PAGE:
was later shipped to Europe for further processing. Africans who would later
become Africa/Americans after America’s independence remained discriminated
upon on racial grounds and were only treated as slaves. As slaves to the rest
of the American majority population, Africa/Americans were subjected to forced
labor, were harshly mistreated, humiliated and dehumanized in all manner of
social injustices. In the modern times today, these historical social
injustices have trickled the American society where this cruelty has taken new
dimensions. Besides the development of the social class phenomenon that
interface with racial discrimination to worsen the social status of
African/Americans in the pursuit of social justice is the unjust criminal
justice system of America (Walker et al 2000).

On the other hand, it is important to
understand that humans with their physical diversity are also not economically
endowed in a similar capacity because of diverse reasons. Moreover, their
diversity can further be revealed through the sociocultural norms, religion,
literature, cuisine and economic activities that they have practiced for
centuries. This can further pursue different orientations as modernization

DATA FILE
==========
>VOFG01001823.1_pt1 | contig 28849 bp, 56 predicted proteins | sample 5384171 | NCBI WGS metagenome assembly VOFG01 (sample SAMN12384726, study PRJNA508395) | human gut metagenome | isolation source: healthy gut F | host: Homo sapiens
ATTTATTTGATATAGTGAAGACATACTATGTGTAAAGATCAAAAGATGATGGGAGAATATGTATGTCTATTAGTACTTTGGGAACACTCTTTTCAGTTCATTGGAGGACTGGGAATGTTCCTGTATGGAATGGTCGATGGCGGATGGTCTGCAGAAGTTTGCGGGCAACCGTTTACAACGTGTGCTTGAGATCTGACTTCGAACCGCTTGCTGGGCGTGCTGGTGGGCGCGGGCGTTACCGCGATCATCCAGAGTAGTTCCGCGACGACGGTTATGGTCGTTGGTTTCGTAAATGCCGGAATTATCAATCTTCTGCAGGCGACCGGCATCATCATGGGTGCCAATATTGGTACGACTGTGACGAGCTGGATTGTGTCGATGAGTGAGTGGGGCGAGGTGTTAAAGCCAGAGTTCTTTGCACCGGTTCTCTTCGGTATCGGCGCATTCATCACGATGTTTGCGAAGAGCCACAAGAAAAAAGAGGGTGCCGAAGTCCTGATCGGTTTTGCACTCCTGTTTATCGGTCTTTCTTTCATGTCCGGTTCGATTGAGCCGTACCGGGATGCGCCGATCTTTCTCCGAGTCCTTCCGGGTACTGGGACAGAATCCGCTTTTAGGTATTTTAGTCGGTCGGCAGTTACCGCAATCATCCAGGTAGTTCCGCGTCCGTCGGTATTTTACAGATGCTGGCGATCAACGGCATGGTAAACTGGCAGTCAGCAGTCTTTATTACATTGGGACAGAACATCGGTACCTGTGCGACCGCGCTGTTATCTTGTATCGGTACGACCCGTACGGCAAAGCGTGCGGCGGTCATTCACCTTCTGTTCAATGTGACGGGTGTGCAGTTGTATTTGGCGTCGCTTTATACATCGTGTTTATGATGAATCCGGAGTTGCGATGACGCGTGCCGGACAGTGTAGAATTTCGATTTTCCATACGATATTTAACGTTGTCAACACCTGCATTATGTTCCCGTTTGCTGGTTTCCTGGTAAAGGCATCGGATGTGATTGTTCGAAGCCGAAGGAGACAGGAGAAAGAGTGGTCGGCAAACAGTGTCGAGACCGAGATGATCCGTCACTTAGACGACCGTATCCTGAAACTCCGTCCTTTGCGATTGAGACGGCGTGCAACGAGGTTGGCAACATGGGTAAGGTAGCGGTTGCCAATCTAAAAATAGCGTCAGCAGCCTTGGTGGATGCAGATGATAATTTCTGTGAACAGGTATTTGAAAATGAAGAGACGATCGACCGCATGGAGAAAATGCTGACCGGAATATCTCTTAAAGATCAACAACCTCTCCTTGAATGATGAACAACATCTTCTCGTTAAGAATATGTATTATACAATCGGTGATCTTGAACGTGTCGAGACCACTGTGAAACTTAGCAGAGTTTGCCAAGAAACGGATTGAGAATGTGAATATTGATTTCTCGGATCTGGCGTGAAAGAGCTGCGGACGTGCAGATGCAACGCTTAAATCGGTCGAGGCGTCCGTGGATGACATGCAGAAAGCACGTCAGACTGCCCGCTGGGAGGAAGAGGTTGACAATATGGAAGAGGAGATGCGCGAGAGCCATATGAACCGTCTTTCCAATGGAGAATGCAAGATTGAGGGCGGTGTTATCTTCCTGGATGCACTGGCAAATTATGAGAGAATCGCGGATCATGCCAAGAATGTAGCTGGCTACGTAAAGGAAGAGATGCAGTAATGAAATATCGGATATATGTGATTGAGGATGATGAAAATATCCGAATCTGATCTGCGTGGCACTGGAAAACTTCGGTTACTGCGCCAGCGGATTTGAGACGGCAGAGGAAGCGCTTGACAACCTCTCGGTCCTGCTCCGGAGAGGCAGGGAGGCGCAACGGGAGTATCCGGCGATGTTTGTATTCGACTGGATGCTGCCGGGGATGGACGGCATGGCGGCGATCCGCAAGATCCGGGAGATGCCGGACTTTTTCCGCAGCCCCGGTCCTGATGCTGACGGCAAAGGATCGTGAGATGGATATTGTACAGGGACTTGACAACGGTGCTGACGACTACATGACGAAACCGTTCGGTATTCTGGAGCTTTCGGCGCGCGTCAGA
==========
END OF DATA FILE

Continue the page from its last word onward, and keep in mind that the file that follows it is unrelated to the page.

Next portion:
takes shape. With this realization, it is not only dehumanizing but also
discriminating to classify people based their capacities and behaviors as
either belonging to the upper class or the lower class as a result of mare

Social class discrimination, especially on
the basis of the economic endowment as well as its racial discrimination
counterpart, has been a menace for quite a long time. Its roots can be traced
in Europe where people were classified as either being members of the royal
family, nobles families to peasant farmers. Under this system, the families who
happened to be under the peasant farmers’ group happened to continuously be at
the mercy of their noble families and royal families counterparts for survival.
This phenomenon was extended to the rest of the world with the emergence of the
slave trade and the great transatlantic trade where people from Africa were
classified as just mare slaves. These historical classical social injustices
have trickled down to the modern 21st century, though in new perspectives. In
the modern days, people who happen to be more fortunate in life use this
platform to perpetuate social injustices to their less endowed counterparts
(Jaynes, Gerald & Robin 1989).  In
the American society, this phenomenon can vividly be deduced from the viewpoint
of the criminal justice system in which case people that are thought of as
being of a higher class can perpetuate social injustices to their lower-class
counterpart and consequently get away with it under the protection of the
criminal justice system.